According to the article, this is the second appeal – both successful – of New Zealand’s prison system’s attempt to restrict smoking. In this latest judgment, the judge reportedly found that “forcing prisoners into nicotine withdrawal is not humane.”
“…sentences must not be administered more restrictively than is reasonably necessary to ensure the maintenance of the law and the safety of the public, corrections staff, and prisoners. Depriving prisoners of tobacco, an otherwise lawful substance, is too restrictive.”
The result? The corrections system is still going to be smoke-free, but inmates reprimanded for breaching the ban could receive compensation.
Read more here.
I’ve got to say that I do not agree with this. Ohio has banned tobacco in its prisons (for both inmates and staff) for several years now. Prior to the ban, you would have non-smoking inmates complaining about the amount of smoke and the very real threat posed by secondhand smoke. I have far more sympathy for those inmates than others who are purposefully engaging in self-injurious behavior via tobacco inhalation.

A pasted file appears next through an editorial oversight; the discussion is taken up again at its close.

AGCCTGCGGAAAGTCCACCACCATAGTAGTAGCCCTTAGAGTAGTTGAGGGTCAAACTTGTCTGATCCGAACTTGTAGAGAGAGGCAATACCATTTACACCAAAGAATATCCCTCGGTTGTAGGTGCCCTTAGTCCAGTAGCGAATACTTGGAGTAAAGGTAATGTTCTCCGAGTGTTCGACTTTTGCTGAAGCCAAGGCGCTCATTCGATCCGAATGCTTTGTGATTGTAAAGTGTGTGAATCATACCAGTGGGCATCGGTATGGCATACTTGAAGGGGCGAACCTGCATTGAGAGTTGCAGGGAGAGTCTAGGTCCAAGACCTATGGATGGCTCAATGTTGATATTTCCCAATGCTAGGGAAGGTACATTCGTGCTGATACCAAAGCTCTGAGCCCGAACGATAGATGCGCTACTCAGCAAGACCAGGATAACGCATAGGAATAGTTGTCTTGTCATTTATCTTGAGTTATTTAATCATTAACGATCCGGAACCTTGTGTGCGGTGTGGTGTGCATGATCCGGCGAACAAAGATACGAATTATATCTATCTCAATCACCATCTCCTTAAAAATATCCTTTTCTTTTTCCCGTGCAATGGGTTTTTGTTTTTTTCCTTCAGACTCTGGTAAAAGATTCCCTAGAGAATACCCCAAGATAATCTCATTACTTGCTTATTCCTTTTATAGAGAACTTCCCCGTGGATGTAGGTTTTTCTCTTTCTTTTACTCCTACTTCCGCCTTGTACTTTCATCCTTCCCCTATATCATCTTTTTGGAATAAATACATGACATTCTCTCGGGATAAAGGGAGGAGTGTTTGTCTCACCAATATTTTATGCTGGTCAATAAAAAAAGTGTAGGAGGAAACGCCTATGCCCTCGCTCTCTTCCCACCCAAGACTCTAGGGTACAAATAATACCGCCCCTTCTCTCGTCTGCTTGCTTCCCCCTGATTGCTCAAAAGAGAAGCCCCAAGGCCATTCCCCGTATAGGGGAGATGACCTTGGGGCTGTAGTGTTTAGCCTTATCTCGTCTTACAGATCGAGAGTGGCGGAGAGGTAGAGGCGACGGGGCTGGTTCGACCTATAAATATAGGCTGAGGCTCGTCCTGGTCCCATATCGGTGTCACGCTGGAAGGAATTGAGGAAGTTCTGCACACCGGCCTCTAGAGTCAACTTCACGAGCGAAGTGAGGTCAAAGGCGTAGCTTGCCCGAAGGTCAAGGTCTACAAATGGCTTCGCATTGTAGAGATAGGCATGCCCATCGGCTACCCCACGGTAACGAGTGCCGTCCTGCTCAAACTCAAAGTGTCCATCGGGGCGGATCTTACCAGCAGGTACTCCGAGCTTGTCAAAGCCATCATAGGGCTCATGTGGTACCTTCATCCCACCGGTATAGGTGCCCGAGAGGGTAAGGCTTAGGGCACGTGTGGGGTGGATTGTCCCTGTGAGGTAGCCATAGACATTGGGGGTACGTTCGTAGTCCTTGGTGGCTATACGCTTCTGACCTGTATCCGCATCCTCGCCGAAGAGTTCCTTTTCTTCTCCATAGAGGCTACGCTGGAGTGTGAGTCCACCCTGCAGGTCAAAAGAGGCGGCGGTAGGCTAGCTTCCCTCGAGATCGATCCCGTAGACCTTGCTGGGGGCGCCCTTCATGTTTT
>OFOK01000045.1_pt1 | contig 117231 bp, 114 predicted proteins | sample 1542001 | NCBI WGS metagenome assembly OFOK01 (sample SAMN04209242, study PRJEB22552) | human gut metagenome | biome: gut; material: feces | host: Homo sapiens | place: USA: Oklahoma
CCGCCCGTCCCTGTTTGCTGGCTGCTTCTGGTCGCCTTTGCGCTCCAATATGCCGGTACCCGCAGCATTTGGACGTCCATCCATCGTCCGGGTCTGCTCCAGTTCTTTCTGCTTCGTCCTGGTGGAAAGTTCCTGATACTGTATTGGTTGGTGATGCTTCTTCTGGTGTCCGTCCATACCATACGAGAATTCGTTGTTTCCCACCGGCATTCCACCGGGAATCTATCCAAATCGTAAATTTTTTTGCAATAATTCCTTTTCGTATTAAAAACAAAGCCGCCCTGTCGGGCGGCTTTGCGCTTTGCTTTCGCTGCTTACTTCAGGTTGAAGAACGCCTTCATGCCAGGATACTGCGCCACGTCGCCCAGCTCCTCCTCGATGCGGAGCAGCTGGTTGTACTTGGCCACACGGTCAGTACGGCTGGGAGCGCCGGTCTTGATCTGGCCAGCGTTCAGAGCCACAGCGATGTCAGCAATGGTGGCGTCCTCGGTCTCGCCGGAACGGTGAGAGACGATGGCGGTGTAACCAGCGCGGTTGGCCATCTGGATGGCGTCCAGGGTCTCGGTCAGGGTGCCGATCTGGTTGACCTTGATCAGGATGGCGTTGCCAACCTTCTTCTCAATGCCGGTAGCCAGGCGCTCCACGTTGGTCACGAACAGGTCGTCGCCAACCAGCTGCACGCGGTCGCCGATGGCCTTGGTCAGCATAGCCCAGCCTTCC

That’s not to say that the ban has not caused problems. Despite the ban, tobacco continues to be smuggled into the prison like any contraband, but now inmates and staff can sell it for exorbitant black market prices. Staff spend a large amount of time tracking down contraband that is otherwise legal on the street. And inmates have said that nicotine withdrawal contributes to violence and/or that having tobacco reinstated would reduce violence.
I still think that the longterm healthcare costs incurred by tobacco use – which the state would have to pay – outweigh the desire to feed a nicotine addiction, which is both harmful and expensive. Better for people to spend the time in prison kicking the habit for when they are released.